Humala Approval Plunges Below 50% on Protests, Poll Shows
Peruvian President Ollanta Humala’s approval rating dropped the most since he took office 10 months ago as escalating social unrest threatens to derail economic growth, a poll shows.
Humala’s approval rating dropped 12 percentage points to 43 percent from a month ago, according to the June 8-11 poll by Datum Internacional, which was published in the Lima-based newspaper Peru21 today.
The president’s rating fell below 50 percent for the second time since he took office on July 28 after a crackdown on anti- mining protests led four congressmen to resign from his party. On May 28, the government declared a state of emergency near Xstrata Plc (XTA)’s Tintaya copper mine after at least two people died in demonstrations. Protesters against Newmont Mining Corp. (NEM)’s Minas Conga gold project paralyzed the town of Cajamarca this week, leading to clashes with riot police yesterday.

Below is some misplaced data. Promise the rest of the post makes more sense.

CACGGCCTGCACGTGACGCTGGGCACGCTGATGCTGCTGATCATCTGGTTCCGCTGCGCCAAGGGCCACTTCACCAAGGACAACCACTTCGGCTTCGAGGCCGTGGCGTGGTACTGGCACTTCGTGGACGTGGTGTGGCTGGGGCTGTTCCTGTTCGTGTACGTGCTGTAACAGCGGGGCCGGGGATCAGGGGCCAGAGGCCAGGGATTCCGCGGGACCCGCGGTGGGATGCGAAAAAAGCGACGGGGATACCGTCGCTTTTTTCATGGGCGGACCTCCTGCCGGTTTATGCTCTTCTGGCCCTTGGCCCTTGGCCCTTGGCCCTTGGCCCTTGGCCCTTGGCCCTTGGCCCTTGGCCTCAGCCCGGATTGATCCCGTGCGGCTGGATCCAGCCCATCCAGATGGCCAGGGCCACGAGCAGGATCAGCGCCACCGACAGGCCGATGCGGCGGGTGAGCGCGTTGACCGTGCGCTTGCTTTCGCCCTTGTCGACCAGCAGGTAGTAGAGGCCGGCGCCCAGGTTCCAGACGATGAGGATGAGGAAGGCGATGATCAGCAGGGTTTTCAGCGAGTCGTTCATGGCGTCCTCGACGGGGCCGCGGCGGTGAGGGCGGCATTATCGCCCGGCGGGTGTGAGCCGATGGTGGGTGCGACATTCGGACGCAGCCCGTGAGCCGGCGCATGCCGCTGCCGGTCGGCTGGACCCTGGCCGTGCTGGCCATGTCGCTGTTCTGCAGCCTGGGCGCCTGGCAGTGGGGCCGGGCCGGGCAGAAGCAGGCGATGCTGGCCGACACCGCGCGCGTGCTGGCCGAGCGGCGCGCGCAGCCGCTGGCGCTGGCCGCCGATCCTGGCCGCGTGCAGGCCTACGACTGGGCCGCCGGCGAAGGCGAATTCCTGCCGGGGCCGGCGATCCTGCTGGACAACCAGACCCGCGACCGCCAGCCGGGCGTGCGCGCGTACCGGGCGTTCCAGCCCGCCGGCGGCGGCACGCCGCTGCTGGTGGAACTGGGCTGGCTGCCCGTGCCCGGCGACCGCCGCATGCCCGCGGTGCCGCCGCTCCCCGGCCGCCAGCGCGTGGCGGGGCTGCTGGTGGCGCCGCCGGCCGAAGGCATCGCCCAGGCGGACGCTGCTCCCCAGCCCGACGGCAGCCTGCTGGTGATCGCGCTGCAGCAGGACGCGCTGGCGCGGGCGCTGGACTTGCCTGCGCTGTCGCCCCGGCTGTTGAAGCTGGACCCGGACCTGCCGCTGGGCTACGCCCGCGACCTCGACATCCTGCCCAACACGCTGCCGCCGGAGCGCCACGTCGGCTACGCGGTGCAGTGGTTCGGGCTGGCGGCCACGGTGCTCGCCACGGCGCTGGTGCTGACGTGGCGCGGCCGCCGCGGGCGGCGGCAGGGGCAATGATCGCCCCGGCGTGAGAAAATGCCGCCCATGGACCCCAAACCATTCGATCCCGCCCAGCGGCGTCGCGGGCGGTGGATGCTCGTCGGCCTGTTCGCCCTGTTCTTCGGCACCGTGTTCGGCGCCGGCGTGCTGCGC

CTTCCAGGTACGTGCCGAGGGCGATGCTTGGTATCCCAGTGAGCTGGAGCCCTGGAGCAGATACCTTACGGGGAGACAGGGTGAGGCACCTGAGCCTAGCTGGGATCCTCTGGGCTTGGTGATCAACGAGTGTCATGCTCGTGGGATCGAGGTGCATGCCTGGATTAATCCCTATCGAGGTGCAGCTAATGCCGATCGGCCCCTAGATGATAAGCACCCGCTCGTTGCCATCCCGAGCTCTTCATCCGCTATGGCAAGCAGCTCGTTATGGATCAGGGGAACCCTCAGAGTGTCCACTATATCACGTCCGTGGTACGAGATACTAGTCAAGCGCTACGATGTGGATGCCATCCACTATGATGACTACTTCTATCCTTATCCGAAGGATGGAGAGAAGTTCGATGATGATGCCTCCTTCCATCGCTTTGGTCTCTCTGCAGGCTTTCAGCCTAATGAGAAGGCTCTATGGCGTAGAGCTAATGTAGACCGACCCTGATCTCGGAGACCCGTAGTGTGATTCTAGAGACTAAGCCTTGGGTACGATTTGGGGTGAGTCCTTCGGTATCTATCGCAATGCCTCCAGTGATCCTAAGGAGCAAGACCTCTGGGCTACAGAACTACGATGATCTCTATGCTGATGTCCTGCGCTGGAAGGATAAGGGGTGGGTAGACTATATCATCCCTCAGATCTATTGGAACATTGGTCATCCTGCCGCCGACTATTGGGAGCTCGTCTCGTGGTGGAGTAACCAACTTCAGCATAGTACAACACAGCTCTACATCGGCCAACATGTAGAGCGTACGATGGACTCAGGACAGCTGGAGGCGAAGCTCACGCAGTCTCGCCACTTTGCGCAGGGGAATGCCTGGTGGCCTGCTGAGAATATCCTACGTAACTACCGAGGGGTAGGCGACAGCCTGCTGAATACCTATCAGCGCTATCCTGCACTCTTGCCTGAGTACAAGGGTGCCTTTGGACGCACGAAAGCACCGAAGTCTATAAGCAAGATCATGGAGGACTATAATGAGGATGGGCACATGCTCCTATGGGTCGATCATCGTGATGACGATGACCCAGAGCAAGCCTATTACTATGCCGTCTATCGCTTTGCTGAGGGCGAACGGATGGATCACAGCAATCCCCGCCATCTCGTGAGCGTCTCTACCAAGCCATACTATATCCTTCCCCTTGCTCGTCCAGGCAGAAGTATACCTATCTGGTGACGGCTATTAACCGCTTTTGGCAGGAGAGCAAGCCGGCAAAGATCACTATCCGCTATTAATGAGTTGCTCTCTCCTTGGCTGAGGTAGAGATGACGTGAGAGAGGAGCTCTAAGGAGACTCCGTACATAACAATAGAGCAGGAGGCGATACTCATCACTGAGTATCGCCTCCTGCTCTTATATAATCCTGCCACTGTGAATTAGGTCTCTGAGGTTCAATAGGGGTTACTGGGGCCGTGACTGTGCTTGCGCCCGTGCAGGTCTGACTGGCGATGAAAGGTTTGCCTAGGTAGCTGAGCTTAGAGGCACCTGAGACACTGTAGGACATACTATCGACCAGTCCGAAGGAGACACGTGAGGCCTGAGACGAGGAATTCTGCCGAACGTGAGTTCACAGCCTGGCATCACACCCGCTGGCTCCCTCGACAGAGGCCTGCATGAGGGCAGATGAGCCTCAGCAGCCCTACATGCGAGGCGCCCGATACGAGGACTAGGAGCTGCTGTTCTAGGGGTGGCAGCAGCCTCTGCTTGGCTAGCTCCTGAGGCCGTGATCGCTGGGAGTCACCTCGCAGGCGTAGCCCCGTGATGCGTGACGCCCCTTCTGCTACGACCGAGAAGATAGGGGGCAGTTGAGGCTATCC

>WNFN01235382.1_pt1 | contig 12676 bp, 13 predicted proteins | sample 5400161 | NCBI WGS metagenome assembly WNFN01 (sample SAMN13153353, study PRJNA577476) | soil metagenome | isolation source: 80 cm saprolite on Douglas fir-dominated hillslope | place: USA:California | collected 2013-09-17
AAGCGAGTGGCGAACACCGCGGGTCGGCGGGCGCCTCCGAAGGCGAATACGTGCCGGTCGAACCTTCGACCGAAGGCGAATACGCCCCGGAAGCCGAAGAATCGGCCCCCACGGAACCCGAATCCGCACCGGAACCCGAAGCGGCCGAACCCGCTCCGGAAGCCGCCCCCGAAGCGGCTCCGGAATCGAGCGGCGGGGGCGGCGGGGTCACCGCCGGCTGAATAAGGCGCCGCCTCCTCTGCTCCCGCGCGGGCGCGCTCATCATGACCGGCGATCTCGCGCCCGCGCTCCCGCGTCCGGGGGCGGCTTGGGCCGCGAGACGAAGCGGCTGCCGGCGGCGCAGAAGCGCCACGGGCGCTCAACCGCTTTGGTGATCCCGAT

About $50 billion of mining investment is on stand-by because of the unrest, Finance Minister Miguel Castilla told state television on June 4. The protests threaten growth and may weaken the government, increasing risks for bond holders, Bank of America said on June 12.
Datum’s poll of 1,216 people had a margin of error of plus or minus 2.9 percentage points.
Wildcat demonstrations blocked the Pan-American Highway for three days last month to protest a government clampdown on unregulated mining while teachers, nurses and judicial workers have taken to the streets to demand pay increases.
Of those surveyed, 54 percent said Humala is managing social conflicts badly and 10 percent said he was handling them well, the poll showed.
Support for Minas Conga, the country’s biggest investment project, rose to 60 percent from 48 percent in April, while 74 percent said mining investment in Peru should continue, Datum said.
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